Mainframes have been water cooled for quite a few decades. I can remember, from back in the 1980s, one of the mainframes had a plumbing elbow fracture (probably due to vibration or temperature cycling causing metal fatigue of the Copper joint). The first indication of a problem was when the people working on the floor below called up to ask why there was water dripping through the ceiling. Uhoh! The next indication of a problem was a CPU over-temperature alarm, and a subsequent automatic shutdown of the machine. The service tech showed up a few minutes later, and replaced the plumbing elbow. Everyone was really dreading the need to replace the CPU, which, at that time, was going for about US$50K! Fortunately, when the machine was powered back up, it started working normally, and did so for quite a few more years until it was finally retired.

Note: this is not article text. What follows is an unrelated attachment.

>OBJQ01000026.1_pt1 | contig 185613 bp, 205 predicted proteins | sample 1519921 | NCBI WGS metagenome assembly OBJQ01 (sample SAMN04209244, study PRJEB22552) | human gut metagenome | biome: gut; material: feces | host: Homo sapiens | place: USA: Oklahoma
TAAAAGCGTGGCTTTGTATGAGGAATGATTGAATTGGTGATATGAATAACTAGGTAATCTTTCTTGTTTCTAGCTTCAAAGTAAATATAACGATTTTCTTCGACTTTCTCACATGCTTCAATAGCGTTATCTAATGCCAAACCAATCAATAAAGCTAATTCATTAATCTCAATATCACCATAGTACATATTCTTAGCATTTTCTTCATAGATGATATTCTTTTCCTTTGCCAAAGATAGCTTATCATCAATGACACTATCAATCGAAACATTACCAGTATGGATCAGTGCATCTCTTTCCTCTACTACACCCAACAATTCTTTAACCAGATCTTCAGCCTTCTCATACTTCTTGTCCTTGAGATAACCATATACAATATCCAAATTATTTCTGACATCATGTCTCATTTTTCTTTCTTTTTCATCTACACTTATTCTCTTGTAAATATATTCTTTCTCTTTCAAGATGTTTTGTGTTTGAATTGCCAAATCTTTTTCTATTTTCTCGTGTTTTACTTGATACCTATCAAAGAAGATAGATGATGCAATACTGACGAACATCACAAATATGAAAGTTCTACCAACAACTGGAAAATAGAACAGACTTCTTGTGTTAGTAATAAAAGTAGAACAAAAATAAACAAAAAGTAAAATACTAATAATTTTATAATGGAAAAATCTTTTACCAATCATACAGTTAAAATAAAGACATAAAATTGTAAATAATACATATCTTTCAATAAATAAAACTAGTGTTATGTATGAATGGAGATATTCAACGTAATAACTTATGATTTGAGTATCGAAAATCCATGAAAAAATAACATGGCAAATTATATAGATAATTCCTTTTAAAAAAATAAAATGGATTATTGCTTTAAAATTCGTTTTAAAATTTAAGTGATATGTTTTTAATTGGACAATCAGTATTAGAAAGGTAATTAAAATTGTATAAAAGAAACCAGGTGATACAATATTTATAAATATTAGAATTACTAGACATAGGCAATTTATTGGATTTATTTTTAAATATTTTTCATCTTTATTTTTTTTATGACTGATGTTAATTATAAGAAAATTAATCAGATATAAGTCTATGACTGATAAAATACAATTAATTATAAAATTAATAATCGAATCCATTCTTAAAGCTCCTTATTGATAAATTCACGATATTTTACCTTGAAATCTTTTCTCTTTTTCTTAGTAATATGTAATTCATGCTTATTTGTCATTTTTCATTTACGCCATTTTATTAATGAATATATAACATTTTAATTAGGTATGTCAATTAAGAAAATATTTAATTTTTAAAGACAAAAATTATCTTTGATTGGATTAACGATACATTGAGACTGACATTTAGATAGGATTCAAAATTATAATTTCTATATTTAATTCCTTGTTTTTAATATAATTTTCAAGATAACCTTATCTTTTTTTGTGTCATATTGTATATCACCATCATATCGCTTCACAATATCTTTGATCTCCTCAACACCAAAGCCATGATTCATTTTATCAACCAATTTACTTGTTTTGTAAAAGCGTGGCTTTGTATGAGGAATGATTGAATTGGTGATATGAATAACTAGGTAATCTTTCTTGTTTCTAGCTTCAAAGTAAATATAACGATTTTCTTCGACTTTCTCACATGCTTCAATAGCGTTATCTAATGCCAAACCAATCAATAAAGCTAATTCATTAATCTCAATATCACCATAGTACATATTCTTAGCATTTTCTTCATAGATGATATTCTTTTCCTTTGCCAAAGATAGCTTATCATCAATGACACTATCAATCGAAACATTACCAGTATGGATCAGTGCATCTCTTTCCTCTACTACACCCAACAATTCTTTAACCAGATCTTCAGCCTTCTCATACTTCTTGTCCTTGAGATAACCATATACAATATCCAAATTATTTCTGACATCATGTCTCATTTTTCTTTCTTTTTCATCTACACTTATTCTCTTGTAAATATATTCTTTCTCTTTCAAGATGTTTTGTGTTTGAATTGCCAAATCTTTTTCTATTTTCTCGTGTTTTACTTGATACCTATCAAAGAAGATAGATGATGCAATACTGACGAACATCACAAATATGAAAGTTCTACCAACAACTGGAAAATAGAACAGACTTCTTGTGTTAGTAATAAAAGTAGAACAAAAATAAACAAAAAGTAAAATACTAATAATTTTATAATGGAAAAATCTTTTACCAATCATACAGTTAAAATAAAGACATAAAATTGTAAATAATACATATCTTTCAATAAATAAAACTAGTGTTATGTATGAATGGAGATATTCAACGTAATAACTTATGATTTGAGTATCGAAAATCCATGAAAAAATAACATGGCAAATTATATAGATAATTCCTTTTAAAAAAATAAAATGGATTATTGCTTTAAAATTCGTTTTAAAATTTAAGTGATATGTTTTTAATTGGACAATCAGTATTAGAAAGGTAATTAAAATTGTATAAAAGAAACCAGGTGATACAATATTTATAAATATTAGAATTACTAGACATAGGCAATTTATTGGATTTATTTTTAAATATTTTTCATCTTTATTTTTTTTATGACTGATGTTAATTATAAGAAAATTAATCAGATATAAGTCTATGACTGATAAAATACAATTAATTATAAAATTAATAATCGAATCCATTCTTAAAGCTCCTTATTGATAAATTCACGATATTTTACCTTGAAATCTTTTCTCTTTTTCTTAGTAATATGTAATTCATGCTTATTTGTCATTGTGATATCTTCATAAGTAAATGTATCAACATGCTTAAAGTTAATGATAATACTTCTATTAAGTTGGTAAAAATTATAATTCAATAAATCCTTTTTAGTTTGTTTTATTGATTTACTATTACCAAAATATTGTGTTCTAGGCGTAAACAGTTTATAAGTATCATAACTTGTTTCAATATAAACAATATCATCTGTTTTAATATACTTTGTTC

Part of the trick is that you install the CPU, motherboard, and chiller such than any condensation/leakage/etc., drips down away from the electronics, not on to them (e.g., install the stuff "upsidedown"). Next, put a drip tray under the motherboard, with an appropriate drain in it to drain any drips out of the system and into a drain.
For those cases where you absolutely cannot use water, the alternative is Fluorinert. However, make very sure that you're sitting down before you see the price.
Oh, yeah, you can breathe the stuff, too. ;-)